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AUDIOBOOKS: Two novels and a memoir

Christopher Buckley starts us off this week with another of his smart comedic novels, followed by an autobiographical novel and a memoir.

Christopher Buckley starts us off this week with another of his smart comedic novels, followed by an autobiographical novel and a memoir. Please remember that all titles, including downloads, are available at your local bookstore and library.

The Judge Hunter
Christopher Buckley; read by James Langton
Simon & Schuster Audio, nine hours and 44 minutes/ download, $17

Smart and funny, this comedic novel opens with faux entries from Samuel Pepys’ diary, beginning in 1664. The famed diarist’s brother-in-law is a hapless and annoying little man soon dispatched to the New World in search of two judges who, years earlier, helped to murder Charles I. There is adventure, romance, actual historical figures and lots of Buckley’s usual sassiness. Langton rises to the challenge with a fast-paced narration and a healthy peppering of prickly dialogue. Dutch, English, American and French intonations roll off his tongue with grace and ease — a most satisfying caper. Grade: A-minus

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Paulo Coelho; read by Graham Halstead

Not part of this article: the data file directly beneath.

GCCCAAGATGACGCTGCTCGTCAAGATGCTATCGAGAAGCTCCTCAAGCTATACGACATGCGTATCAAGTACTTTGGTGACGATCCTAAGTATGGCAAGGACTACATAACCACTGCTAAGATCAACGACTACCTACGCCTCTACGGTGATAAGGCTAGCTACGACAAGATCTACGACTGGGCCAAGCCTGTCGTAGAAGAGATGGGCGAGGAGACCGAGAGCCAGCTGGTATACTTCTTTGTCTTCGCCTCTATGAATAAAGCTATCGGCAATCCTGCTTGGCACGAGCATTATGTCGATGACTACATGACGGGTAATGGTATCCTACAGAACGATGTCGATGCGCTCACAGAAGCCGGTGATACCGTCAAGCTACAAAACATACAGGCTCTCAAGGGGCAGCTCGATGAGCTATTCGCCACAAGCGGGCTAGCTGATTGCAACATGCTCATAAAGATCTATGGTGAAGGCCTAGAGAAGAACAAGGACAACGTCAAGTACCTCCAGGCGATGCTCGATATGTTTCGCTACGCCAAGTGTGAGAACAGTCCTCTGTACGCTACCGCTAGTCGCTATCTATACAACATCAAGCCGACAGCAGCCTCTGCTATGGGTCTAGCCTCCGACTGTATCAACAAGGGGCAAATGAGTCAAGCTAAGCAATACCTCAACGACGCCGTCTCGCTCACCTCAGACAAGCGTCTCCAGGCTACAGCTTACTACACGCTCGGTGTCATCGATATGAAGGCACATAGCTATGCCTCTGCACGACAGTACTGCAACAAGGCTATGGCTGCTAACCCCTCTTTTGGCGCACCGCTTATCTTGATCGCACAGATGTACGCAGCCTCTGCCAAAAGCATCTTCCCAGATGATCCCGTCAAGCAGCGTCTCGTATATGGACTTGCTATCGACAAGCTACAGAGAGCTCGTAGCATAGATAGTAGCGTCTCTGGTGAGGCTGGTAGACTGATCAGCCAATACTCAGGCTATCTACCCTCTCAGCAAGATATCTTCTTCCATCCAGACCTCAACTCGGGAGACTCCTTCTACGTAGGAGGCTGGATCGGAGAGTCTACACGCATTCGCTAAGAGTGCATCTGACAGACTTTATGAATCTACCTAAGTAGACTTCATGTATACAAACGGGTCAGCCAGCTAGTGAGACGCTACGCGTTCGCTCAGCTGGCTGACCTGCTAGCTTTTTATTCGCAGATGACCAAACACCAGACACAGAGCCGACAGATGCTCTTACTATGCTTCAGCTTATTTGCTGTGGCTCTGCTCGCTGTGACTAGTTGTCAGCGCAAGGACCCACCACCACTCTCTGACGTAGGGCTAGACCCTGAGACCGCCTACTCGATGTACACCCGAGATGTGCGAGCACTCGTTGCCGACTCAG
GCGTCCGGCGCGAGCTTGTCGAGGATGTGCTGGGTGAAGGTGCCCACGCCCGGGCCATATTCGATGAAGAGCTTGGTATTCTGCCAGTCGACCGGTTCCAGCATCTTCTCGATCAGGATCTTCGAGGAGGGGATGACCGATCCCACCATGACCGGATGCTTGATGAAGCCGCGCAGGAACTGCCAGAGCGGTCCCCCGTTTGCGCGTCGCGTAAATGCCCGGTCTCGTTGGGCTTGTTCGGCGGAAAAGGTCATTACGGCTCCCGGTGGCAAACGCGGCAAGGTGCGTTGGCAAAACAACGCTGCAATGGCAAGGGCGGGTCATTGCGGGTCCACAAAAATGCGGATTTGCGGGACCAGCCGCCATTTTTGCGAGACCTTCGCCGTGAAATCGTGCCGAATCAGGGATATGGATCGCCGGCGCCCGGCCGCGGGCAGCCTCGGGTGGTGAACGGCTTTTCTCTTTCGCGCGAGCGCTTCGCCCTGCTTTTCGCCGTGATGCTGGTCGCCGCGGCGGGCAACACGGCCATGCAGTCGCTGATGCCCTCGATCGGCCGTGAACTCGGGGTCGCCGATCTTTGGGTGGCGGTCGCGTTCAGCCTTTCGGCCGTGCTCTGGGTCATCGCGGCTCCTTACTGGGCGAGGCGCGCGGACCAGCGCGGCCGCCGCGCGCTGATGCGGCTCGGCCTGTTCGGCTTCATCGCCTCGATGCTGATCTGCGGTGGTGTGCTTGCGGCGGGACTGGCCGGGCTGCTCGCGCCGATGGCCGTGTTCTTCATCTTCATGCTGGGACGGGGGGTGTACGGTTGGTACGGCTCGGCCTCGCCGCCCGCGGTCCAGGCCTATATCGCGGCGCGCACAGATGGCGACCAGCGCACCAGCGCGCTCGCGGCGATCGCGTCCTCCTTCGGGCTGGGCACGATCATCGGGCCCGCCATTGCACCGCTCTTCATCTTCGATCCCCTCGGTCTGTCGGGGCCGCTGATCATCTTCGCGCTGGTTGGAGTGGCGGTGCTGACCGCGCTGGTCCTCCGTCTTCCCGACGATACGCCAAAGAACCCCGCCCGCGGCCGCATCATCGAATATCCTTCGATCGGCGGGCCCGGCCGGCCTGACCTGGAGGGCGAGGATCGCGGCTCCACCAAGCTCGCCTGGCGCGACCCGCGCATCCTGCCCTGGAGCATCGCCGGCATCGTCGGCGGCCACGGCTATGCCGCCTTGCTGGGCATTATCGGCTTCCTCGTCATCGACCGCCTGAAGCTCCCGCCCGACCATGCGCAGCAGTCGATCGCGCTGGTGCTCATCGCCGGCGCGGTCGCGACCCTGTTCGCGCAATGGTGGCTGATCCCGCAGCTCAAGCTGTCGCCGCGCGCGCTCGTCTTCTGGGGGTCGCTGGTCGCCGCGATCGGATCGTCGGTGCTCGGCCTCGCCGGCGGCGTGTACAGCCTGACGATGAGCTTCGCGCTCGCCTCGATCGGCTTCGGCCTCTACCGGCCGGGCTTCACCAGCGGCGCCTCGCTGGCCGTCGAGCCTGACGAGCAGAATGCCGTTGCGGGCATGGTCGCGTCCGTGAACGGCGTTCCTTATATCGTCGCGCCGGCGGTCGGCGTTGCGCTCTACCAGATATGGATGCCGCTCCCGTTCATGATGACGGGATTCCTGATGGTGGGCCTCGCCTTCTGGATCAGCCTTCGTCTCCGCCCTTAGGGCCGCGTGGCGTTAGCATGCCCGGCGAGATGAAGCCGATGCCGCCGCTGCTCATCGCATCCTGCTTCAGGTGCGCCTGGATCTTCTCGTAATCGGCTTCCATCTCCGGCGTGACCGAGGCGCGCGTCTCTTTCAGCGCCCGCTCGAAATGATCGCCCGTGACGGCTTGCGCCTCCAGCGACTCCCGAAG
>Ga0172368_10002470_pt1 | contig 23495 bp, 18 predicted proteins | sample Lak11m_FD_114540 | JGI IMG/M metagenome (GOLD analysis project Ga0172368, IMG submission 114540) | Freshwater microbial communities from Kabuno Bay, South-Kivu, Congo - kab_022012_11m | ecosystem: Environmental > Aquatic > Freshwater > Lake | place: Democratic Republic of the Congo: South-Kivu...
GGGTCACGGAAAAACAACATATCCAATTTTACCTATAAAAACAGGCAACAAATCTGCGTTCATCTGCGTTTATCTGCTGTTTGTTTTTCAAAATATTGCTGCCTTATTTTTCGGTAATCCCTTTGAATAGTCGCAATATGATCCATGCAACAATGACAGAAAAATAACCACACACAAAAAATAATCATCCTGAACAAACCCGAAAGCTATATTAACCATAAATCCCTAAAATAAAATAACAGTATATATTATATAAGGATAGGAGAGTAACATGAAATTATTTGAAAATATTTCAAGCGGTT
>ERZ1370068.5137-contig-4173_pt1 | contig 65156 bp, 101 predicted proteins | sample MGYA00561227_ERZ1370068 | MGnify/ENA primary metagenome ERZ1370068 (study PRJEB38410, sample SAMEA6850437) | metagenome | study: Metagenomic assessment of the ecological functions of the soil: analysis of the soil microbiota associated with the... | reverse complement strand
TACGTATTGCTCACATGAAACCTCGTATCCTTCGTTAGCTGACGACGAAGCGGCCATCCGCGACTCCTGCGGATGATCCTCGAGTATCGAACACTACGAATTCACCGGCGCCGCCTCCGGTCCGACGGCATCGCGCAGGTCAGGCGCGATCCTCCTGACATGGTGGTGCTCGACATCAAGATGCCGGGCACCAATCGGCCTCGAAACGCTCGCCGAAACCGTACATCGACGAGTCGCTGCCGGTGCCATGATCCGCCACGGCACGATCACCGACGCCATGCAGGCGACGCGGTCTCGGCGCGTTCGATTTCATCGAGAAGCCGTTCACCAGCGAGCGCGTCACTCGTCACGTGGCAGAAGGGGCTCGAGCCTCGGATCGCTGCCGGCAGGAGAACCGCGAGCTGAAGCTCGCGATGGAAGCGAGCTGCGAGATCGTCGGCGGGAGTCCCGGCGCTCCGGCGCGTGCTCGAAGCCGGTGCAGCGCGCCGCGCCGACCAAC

Random House Audio, eight hours, seven CDs, $35/ download, $28

Based on the time in the 1960s when Coelho (“The Alchemist”) was wandering the world as a free-spirited hippie, this autobiographical novel is part travelogue, part anthropological treatise and part exploration of religion. The first third of the novel drags, but his writing and revelations grow richer as the Paulo of the novel travels the world, rides the Magic Bus, flirts with religions and finds a girlfriend. This portrait of the artist as a young man may be revelatory, but it is not Coelho’s most memorable. Halstead nicely balances both the wonder of new discoveries with the slightly snarky, slightly cynical tone conveyed by the protagonist. Grade: B 

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Heartland: A Memoir of Working Hard and Being Broke in the Richest Country on Earth
Sarah Smarsh; read by the author
Simon & Schuster Audioworks, nine hours and 30 minutes. eight CDs, $29.99/ download, $20.99

This is a powerful recollection of need and determination by a young Kansan with firsthand knowledge of generational poverty. Aside from a very strange and annoying conceit in which the author talks to the baby she never had, Smarsh writes with an honesty and rawness that is nothing short of compelling. She breaks apart perceptions about the working poor and reveals the scars and long-lasting effects of poverty, especially upon women. However, Smarsh is only a so-so narrator. She has a realistic Midwestern twine, but her phrasing is sometimes so awkward it becomes intrusive. Grade: B-plus